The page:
Key prosecution witness testifies in Seventh Studio case
Employees of the Russian art house “Seventh Studio” were accused in 2017 of siphoning 133 million rubles, or approximately 2 million dollars, from government funds provided for a theater project. Numerous prominent figures in the media and the arts have since argued that the case is politically motivated. The studio’s founder, Kirill Serebrennikov, as well as all but one of its employees have denied the allegations against them. Nina Maslyaeva, the organization’s former chief accountant, is the only exception. A trial in the Seventh Studio case is ongoing in Moscow’s Meshchansky Court, and Valery Pedchenko, a key witness for the prosecution, began testifying today. Here, Meduza summarizes Pedchenko’s claims.
Pedchenko’s job was to exchange the studio’s funds for cash
Pedchenko told the court that Nina Maslyaeva asked him in 2012 to find firms that would be able to liquidate Seventh Studio’s funds and provide cash that would be used to fulfill the organization’s needs. This scheme allegedly involved several people, not only Pedchenko. The witness said his acquaintance, whose last name is Doroshenko, handled the exchanges themselves and then gave cash to Pedchenko, who transferred it to Seventh Studio employees. Pedchenko testified that the amounts he gave to the project’s accountants ranged from several hundred thousand rubles to multiple millions at a time.
Pedchenko claimed he knew the defendants personally
When Judge Irina Akkuratova asked Pedchenko whom he recognized among those present in the court, the witness said he knew Kirill Serebrennikov, Seventh Studio’s former general producer Alexey Malobrodsky, and its current general director, Yury Itin. He said he met Itin in 2011 when the latter worked in Moscow’s Modern Theater. Court documents indicate that the witness was also introduced to Malobrodsky and then met with him and Serebrennikov in another contemporary art institution, Vinzavod. Pedchenko noted that he had not mentioned the meeting with Serebrennikov during the case’s pretrial investigation but remembered it when he recognized the celebrated director in the courtroom.
Serebrennikov has testified that he had only seen Pedchenko in court and did not know or recognize him, though he admitted that he met with a large number of people on a daily basis in the course of his work. Malobrodsky also said he was not acquainted with Pedchenko. Itin will testify at the end of the current trial.
The witness said he heard Seventh Studio employees planning to purchase an apartment in Berlin
From the very beginning of the Seventh Studio proceedings, investigators emphasized that Serebrennikov owns an apartment in Berlin that, according to Russia’s Investigative Committee chair Alexandra Bastrykina, he purchased “during the period when the embezzlement was taking place.” Pedchenko said he overheard a phone conversation in which he claims that purchase was discussed: “[Producer Yekaterina] Voronova, when she was talking to Serebrennikov on the phone, asked him how much money they would need, I think, for Berlin. […] I understood at the time that it was for acquiring real estate.”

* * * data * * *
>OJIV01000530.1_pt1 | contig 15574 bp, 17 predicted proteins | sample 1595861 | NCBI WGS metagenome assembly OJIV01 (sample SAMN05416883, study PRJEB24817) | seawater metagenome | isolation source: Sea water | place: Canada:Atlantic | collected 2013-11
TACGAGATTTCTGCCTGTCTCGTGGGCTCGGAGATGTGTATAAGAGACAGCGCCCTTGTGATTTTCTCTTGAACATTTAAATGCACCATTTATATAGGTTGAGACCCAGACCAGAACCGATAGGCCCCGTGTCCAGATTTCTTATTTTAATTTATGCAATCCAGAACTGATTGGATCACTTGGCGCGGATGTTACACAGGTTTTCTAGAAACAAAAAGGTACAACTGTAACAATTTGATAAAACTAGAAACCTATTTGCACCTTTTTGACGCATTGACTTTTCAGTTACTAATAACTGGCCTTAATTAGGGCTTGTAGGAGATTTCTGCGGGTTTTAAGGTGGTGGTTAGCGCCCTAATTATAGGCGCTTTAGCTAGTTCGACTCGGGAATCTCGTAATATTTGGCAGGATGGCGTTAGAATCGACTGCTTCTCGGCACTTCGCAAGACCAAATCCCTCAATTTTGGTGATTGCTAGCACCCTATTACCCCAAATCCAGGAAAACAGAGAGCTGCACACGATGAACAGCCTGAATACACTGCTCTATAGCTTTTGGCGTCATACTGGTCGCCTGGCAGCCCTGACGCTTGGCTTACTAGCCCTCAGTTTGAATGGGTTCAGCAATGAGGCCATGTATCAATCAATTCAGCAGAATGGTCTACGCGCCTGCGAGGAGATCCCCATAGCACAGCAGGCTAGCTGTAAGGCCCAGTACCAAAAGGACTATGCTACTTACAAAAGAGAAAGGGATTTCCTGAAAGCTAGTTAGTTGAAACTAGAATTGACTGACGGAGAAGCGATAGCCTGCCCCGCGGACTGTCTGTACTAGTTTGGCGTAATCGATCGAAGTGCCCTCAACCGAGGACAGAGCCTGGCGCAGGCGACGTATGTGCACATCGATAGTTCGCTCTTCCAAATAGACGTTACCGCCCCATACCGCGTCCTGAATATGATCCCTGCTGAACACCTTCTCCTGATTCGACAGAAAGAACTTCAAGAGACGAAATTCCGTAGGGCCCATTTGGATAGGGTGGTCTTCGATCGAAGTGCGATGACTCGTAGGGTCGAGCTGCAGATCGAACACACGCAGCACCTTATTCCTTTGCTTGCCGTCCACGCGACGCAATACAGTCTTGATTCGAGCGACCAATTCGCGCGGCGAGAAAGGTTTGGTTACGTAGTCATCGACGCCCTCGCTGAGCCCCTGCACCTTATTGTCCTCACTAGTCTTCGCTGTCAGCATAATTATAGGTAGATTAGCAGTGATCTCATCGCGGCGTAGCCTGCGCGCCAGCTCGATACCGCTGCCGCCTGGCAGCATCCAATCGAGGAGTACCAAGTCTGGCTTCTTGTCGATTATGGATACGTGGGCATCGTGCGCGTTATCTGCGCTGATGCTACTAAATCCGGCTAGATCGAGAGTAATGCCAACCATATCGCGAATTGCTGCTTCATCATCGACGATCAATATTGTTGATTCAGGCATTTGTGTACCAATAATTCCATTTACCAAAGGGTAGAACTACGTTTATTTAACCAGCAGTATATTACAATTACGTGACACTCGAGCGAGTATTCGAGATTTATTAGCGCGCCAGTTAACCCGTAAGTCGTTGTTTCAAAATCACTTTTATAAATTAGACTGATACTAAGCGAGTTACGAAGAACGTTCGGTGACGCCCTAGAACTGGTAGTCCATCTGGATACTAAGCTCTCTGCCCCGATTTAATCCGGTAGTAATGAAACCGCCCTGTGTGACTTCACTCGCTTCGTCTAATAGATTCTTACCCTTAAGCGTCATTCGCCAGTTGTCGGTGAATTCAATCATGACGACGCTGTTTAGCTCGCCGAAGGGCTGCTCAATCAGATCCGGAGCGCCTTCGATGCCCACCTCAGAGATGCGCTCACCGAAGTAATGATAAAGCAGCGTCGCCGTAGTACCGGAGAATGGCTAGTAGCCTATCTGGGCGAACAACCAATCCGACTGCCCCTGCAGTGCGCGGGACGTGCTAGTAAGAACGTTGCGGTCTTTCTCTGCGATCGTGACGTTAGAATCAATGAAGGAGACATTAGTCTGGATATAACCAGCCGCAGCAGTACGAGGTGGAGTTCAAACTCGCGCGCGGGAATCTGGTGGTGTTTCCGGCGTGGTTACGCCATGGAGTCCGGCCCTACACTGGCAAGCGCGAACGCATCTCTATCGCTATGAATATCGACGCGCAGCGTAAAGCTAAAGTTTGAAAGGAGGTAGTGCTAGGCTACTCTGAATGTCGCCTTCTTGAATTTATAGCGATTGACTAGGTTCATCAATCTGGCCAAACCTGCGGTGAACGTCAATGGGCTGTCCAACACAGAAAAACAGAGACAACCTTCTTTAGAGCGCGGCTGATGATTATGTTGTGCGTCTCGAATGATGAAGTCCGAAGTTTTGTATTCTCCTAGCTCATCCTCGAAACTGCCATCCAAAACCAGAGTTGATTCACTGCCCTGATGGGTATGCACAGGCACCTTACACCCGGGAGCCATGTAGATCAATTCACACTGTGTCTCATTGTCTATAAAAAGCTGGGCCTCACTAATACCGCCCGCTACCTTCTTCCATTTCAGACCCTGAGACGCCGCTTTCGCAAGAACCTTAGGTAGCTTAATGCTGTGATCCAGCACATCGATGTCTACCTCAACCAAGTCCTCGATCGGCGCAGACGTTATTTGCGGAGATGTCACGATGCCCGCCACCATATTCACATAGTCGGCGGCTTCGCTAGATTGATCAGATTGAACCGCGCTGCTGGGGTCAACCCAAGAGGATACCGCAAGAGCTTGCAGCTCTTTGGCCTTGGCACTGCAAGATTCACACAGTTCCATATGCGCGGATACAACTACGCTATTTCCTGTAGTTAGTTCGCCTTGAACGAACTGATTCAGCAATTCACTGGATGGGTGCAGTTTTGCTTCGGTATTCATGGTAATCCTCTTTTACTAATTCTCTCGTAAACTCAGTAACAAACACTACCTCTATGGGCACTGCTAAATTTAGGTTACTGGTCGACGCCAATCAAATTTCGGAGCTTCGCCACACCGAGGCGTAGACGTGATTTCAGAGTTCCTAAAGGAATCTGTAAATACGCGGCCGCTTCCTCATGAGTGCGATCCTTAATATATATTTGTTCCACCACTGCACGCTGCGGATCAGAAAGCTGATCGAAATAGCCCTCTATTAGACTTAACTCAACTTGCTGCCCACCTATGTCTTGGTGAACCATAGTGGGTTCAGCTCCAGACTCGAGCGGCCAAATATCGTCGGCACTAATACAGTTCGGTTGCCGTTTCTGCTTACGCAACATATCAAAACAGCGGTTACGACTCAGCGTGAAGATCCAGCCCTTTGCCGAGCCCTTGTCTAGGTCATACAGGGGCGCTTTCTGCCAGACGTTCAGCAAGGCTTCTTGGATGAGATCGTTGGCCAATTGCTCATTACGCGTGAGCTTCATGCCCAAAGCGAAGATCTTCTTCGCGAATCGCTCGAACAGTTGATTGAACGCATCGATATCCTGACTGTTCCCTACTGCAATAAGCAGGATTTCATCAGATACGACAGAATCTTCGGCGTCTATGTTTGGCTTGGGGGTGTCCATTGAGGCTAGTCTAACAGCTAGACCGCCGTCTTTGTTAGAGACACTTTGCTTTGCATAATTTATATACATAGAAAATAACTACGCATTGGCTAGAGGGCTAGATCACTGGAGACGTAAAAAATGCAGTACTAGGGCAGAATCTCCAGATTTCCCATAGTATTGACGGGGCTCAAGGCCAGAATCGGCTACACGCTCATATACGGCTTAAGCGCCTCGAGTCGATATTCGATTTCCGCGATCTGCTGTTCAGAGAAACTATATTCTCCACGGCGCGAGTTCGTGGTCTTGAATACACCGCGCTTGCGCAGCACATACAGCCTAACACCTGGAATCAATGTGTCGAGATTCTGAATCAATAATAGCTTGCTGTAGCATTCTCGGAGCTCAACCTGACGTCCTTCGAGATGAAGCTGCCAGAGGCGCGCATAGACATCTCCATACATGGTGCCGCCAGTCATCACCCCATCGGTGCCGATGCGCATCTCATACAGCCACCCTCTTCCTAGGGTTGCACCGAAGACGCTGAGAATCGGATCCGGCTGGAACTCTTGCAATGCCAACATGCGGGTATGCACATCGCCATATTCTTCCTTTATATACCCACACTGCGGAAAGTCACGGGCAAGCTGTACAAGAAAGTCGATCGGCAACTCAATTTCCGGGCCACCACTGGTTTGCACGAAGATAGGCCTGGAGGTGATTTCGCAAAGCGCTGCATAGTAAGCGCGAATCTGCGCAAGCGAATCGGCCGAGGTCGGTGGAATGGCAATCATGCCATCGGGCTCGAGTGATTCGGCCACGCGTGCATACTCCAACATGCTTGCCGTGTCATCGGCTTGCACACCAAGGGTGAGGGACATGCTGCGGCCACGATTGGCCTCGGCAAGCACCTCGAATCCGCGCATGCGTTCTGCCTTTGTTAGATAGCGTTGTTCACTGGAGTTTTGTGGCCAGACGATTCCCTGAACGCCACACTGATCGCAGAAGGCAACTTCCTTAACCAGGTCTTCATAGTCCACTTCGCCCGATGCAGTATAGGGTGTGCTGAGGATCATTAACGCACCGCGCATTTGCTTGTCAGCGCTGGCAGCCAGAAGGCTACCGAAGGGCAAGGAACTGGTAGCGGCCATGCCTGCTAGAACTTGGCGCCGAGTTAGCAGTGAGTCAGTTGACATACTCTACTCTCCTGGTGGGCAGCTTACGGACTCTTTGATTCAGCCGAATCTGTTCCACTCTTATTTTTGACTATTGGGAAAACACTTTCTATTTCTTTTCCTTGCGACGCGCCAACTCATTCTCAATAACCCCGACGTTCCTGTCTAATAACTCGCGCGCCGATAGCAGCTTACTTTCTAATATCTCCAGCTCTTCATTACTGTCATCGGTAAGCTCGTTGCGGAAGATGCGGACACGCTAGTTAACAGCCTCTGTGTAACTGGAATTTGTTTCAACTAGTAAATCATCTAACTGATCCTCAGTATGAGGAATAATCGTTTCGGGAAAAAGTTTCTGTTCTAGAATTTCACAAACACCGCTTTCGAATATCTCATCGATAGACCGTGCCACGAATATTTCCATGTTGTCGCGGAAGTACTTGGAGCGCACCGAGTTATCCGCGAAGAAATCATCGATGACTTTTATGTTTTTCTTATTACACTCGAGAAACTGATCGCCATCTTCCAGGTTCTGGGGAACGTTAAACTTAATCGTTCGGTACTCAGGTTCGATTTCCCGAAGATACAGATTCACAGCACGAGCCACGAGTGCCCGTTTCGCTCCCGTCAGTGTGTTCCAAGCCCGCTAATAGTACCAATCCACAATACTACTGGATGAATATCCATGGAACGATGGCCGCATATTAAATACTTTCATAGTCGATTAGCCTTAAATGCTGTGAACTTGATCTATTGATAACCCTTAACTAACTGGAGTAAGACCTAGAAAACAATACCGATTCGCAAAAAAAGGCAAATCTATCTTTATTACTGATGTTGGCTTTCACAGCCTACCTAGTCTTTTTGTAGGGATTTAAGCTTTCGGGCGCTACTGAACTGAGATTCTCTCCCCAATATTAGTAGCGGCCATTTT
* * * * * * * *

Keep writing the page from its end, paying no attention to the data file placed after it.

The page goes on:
Later on in the hearing, Serebrennikov’s attorney Dmitry Kharitonov read a selection of case materials out loud. They indicated that Seventh Studio began liquidating funds in July of 2012 well after the apartment in question was purchased at the end of May. “I’m not in the loop,” Pedchenko responded.
Pedchenko claimed that Serebrennikov dealt with the studio’s accounting himself
Pedchenko said that although Itin was formally appointed as the studio’s general director, he was unable to take care of every logistical matter related to the studio because he was also working as the director of Yaroslavl’s Volkovsky Theater and was often on the road. “All the [cost] estimates for events, for every show, were put together by—I don’t remember exactly what the position was—the general manager or the producer, and they were confirmed by Serebrennikov directly,” the witness said. When the judge asked Pedchenko whether the studio’s leadership understood that he would be liquidating funds for them, he answered that they discussed “liquidation exclusively.”
Serebrennikov testified that he never participated in the administration of Seventh Studio and only worked as its artistic director. “My authority did not include any financial instruction,” the director said. He added that he did not give logistical orders to Itin or the accountant Maslyaeva. According to Serebrennikov, he did not know anything about the team’s agreement to liquidate funds and never gave orders to use cash exclusively in the studio’s dealings.
Defense attorneys were not on board with Pedchenko’s testimony
The prosecution’s decision to call its key witness to the stand was a surprise to the defense. During the trial’s first hearing, which took place in November, it was decided that the case’s materials would be read in court in full and that witnesses would be questioned later. Nonetheless, although the court has not yet heard 93 of the 258 volumes of case materials available, the prosecution insisted on questioning Pedchenko now. Defense attorneys argued that they were not given adequate time to prepare for the witness’s appearance, but the judge disagreed.
The defense was given time to formulate its cross-examination of Pedchenko only at the end of today’s hearing, but its attorneys were unable to ask a portion of the questions they prepared because a recess in the trial was announced until January 18. Pedchenko said he would likely be unable to attend that hearing due to an illness. According to Irina Poverinova, an attorney for defendant Sofya Apfelbaum, the witness was “lying baldly” and “will face legal consequences.”
Translation by Hilah Kohen